I shouldn’t be here, the odds were against me, but thanks to Midlands Air Ambulance Charity and the emergency services, I’m here to tell my tale. Kevin Stevens.
Kevin Stevens from Warwickshire has always had a connection with Midlands Air Ambulance, having previously worked as a commercial chartered surveyor in the late 1980s in the very building that now houses the charity’s headquarters – Hawthorn House in Stourbridge.
What Kevin did not expect was to also become a patient of this essential pre-hospital service. One September afternoon in 2012, Kevin was driving along his driveway, when a suspected stroke at the wheel caused his right foot to slam on the accelerator. After clipping a tree, the car spun uncontrollably, and crashed into a tree side on, causing Kevin to suffer further life-threatening injuries.
Kevin, a father of three, was in a critical condition and in urgent need of advanced clinical care. While MAAC’s primary operating patch is Gloucestershire, Herefordshire, Shropshire, Staffordshire, the West Midlands and Worcestershire, on average four per cent of incidents attended are out of area. Due to Kevin’s fragile state, the expert clinical aircrew from the RAF Cosford airbase were dispatched to the scene alongside the team from Warwickshire and Northamptonshire Air Ambulance.
Kevin states: “I don’t recall the day of the incident at all, and I’m still piecing the day together, but I have been told the severity of the accident meant land ambulances, the fire service, police and two air ambulances, including one of Midlands Air Ambulance Charity’s helicopters were all scrambled to assist me.”
Consultant Dr Neil Abeysinghe for MAAC said: “A stroke can be life threatening. This, coupled with a crash at 70mph and Kevin was in a very poorly state when we arrived. It was a real team effort with two differing air ambulance organisations in attendance to provide Kevin with the very best clinical care available. We all worked together with the other emergency services, providing advanced critical care to stabilise Kevin's condition while the fire service extracted Kevin from the vehicle. It was a complex job and took a number of hours. It’s incidents like this where the advanced medication and procedures we can bring to the scene really do make a difference as we were able to keep Kevin stable while he was still in the car and during the process of freeing him from the wreckage .”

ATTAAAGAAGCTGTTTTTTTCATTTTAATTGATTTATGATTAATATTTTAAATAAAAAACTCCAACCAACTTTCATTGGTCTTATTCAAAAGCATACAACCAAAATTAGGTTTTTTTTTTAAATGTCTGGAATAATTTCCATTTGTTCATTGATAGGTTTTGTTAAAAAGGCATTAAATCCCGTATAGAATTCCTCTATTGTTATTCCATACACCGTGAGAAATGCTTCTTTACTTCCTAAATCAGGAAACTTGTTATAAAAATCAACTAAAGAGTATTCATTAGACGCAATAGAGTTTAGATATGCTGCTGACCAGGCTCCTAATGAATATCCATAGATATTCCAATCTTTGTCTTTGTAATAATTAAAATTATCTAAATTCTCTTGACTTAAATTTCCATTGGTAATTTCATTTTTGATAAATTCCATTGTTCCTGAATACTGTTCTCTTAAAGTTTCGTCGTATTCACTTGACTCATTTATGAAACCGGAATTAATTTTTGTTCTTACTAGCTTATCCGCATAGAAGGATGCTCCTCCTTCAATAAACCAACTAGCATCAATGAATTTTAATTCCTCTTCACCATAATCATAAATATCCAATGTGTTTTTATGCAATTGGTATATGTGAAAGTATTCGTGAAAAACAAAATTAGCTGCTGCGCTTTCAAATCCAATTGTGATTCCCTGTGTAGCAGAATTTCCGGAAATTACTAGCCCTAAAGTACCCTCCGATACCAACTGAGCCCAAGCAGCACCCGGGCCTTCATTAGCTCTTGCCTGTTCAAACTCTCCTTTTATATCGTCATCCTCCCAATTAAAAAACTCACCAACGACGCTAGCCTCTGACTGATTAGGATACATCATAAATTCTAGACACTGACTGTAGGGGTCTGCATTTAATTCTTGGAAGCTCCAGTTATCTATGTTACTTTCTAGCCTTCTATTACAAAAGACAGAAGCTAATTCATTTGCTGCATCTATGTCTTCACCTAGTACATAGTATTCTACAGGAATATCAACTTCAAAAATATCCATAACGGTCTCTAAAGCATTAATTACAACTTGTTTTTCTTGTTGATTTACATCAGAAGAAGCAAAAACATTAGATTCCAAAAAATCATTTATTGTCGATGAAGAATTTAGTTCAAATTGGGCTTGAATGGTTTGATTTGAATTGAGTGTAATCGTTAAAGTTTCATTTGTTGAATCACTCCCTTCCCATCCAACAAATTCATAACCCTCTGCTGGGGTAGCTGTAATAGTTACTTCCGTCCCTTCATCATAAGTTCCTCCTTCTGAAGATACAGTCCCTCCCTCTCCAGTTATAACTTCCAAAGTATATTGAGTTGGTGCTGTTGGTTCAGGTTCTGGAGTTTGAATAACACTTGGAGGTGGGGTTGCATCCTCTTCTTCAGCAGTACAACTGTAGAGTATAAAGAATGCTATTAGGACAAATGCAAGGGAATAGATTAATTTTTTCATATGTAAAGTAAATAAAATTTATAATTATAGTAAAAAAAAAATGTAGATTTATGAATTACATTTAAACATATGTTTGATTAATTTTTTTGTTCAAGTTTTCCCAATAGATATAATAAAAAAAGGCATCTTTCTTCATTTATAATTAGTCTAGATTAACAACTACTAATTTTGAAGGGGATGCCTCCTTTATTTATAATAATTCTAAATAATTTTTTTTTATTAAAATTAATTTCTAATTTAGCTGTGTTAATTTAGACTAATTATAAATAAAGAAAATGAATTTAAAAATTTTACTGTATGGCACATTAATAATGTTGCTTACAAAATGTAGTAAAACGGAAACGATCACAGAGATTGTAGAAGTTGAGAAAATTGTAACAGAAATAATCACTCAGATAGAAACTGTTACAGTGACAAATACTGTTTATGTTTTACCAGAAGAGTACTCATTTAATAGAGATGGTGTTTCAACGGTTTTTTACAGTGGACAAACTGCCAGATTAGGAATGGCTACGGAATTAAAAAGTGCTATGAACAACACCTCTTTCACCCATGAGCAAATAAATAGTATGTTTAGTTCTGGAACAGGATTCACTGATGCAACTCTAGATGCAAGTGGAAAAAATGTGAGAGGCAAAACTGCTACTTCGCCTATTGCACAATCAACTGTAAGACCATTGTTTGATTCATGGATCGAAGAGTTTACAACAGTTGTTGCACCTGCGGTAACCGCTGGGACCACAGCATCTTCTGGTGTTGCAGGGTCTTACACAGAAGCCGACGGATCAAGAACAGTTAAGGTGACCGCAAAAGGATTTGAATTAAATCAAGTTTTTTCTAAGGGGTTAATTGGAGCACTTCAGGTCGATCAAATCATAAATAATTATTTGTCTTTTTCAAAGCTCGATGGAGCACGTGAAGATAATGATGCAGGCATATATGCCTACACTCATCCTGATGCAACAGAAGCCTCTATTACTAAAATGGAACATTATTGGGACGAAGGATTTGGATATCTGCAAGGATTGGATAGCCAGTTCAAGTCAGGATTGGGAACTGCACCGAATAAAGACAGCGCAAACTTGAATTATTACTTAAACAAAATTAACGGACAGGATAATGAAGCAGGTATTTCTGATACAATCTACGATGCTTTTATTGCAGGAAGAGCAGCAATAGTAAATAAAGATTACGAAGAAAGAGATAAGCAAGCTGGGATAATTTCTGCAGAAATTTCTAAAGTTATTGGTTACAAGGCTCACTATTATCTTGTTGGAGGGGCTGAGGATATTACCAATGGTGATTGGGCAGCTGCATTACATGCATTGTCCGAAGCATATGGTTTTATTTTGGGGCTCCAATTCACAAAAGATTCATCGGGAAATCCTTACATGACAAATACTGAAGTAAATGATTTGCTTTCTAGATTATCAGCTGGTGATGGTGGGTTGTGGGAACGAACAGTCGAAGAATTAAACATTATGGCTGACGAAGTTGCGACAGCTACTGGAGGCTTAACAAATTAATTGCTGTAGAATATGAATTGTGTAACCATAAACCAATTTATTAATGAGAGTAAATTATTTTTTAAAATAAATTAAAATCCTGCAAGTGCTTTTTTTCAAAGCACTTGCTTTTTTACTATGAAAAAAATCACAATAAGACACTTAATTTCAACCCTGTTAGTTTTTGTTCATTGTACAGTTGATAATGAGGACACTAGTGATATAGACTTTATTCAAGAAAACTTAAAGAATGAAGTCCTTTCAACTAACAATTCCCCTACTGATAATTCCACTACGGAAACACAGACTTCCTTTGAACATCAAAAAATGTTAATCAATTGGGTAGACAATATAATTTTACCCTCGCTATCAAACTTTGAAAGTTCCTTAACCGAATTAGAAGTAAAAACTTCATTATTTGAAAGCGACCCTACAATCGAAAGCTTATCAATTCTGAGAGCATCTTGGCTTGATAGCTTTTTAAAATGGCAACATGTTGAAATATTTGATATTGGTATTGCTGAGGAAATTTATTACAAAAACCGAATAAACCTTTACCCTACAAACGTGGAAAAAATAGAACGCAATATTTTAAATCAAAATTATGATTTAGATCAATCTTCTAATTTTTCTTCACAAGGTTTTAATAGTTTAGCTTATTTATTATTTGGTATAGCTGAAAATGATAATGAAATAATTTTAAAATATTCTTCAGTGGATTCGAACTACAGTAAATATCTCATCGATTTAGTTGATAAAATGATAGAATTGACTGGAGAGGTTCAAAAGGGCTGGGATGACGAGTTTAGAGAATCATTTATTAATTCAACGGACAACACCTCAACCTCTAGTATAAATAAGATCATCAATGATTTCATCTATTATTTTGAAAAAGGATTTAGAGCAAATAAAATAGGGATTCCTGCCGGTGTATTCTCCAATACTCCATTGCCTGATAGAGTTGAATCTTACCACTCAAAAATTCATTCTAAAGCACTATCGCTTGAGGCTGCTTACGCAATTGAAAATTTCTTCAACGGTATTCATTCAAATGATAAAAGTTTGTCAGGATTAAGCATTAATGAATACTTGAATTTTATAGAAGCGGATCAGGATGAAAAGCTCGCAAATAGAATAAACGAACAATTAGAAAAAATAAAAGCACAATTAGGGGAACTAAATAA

The crash left Kevin with extensive injuries, his most severe included several fractures to his skull, he broke all but three ribs and his back. “I was a bit of a write-off to be honest,” states Kevin.
Once he was extracted, the MAAC aircrew further stabilised Kevin before Warwickshire and Northamptonshire Air Ambulance flew Kevin to the major trauma centre, Coventry Walsgrave Hospital, where he was put into a medically induced coma for over a month. He was ventilated, fed by tubes and later learnt his heart went into cardiac arrest 17 times while on the operating table at the hospital. Kevin comments: “I’m known for being determined in my career, but I’m glad to say I was clearly a fighter when it comes to my health too.”
On waking in the hospital, Kevin had to slowly learn of the horrors of the accident, the injuries he sustained, and the fact he was going to have to start a path of rehabilitation to full strength. After six weeks in the major trauma centre, Kevin was strong enough to head home for ongoing recovery.
“Eight years on and I still have outpatient appointments at a number of hospitals depending on their specialism. It’s been quite a journey, but I’m a better person for it. I married my girlfriend who was by my side throughout this ordeal and am now working to support those less fortunate than myself. I’m here because of those wonderful people who never gave up on me, and I can’t thank them enough.”